Just then, a low roar erupted. Cheerleaders sprinted on the court, rooting, jumping and flipping. Their excitement wafted up into the stands. I stood along with the crows and clapped. Moments later, a train of girls wearing white uniforms with burgundy and gold accents chugged out of the locker room. Last in line was Lauren. Following her teammates, she grabbed a practice ball. Serious game faces seemed determined to conquer this new season as the Lady Tigers passed balls from player to player. But before Lauren took her warm-up shot, she searched the strands. Spotting is, she tucked the ball under her arm and waved broadly.

                The game got off to a good start, but soon Verden was behind. Even after a rally in the second half, I knew the Lady Tigers were destined to lose. O gazed at Lauren’s profile from her seat on the bench. She intently followed the movement on the court and reacted to every play. By far the most animated on the team, she slapped her knee when the opponents scored. Her arms flailed in the air each time Verden Shot. I even recognized her voice shout “No way!” when a referee made a call against a teammate. Even though she wasn’t playing, she looked as if she were having the time of her life.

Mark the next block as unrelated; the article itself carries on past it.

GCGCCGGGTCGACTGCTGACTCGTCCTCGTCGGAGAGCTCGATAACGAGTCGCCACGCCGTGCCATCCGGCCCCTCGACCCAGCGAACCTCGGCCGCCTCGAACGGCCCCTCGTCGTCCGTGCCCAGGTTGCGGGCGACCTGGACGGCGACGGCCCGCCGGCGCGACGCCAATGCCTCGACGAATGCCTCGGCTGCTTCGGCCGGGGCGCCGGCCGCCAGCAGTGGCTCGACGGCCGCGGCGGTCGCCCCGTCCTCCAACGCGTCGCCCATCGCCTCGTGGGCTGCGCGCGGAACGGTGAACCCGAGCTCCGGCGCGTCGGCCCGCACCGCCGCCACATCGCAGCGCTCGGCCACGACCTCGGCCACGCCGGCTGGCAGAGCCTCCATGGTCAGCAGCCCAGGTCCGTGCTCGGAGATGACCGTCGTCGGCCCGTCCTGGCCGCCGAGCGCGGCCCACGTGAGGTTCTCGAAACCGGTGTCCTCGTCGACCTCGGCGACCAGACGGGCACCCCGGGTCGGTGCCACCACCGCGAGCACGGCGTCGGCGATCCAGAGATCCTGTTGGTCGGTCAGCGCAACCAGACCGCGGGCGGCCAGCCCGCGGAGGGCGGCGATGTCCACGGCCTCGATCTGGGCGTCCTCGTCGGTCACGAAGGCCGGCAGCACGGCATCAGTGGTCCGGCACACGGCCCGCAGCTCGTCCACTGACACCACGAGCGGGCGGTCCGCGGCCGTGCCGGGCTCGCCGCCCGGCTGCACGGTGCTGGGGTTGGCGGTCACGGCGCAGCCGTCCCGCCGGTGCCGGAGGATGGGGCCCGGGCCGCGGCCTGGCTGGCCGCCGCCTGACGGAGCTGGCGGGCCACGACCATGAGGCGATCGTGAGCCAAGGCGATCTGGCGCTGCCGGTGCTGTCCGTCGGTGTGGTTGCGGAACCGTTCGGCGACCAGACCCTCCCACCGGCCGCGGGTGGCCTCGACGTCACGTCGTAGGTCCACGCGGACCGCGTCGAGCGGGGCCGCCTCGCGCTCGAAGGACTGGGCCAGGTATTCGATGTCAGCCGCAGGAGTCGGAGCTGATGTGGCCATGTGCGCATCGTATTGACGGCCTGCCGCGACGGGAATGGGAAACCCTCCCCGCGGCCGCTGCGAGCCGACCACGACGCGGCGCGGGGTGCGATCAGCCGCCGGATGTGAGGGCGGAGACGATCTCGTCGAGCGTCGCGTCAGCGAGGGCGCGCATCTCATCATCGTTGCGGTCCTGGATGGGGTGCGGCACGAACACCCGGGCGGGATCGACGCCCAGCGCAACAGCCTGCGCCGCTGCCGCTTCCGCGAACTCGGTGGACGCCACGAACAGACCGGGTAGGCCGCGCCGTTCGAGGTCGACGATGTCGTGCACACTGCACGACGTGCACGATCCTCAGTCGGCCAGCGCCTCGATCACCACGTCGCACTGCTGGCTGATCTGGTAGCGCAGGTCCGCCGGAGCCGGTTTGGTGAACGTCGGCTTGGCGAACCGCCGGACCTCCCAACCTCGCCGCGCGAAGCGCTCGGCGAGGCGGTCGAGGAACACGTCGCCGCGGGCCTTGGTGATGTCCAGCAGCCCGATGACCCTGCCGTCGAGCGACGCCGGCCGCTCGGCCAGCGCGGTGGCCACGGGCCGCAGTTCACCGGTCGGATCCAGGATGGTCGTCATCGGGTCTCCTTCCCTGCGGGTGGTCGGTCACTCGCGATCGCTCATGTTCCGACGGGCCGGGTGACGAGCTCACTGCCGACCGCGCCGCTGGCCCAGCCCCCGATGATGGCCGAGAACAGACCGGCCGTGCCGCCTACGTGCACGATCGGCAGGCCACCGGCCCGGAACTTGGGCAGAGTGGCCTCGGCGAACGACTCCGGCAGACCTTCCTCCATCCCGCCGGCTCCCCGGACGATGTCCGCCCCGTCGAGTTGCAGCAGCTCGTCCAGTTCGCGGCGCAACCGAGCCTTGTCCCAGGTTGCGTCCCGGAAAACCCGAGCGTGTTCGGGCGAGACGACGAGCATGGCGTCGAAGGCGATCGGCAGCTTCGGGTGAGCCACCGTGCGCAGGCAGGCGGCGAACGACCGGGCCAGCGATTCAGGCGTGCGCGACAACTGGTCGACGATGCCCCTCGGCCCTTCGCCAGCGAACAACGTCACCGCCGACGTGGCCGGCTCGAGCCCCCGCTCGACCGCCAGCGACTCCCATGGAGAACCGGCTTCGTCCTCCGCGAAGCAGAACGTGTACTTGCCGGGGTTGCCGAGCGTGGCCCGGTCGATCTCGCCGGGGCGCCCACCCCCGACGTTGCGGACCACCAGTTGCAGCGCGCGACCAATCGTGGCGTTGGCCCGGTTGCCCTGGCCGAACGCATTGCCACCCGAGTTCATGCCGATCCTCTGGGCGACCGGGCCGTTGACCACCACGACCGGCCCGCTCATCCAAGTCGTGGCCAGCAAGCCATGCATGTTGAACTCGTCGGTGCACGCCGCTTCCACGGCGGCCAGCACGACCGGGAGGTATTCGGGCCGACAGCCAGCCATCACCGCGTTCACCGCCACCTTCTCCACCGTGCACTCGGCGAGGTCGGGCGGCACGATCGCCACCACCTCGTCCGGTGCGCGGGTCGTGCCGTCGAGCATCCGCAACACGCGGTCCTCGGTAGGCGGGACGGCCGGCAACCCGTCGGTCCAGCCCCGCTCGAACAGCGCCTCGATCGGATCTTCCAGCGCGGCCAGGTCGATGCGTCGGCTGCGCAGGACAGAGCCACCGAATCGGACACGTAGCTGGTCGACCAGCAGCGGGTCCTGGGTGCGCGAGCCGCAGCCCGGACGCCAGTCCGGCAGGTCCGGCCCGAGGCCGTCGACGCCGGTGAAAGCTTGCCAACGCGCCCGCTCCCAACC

As the father of a child with special needs, I’d experience many emotions. But now, I felt admiration for my daughter. Some players might sulk or react negatively to sitting on the sidelines, but not Lauren. Plus, her team was getting beat, yet she still enjoyed the action.

Just less than two minutes were left, and Verden was down by seventeen points. Coach called a time-out. I bent over to ask if the kids wanted anything from the concessions. The announcer’s voice boomed over the public address system. “Number thirty-three, Lauren Wray, in for the Lady Tigers.”

                I quickly looked to the last seat on the bench. Lauren wasn’t there. She stood next to Coach Forsythe at the scorer’s table. With a slap on her back, he sent Lauren running onto the court. My heart quadrupled its beat, and I watched wide-eyed. Lauren was in the game.

                My wife tugged at my sleeve. “Get up Johnny.”

                As i stood, I noticed what was happening. All across the stands, fans were on their feet clapping for Lauren. Our Lauren!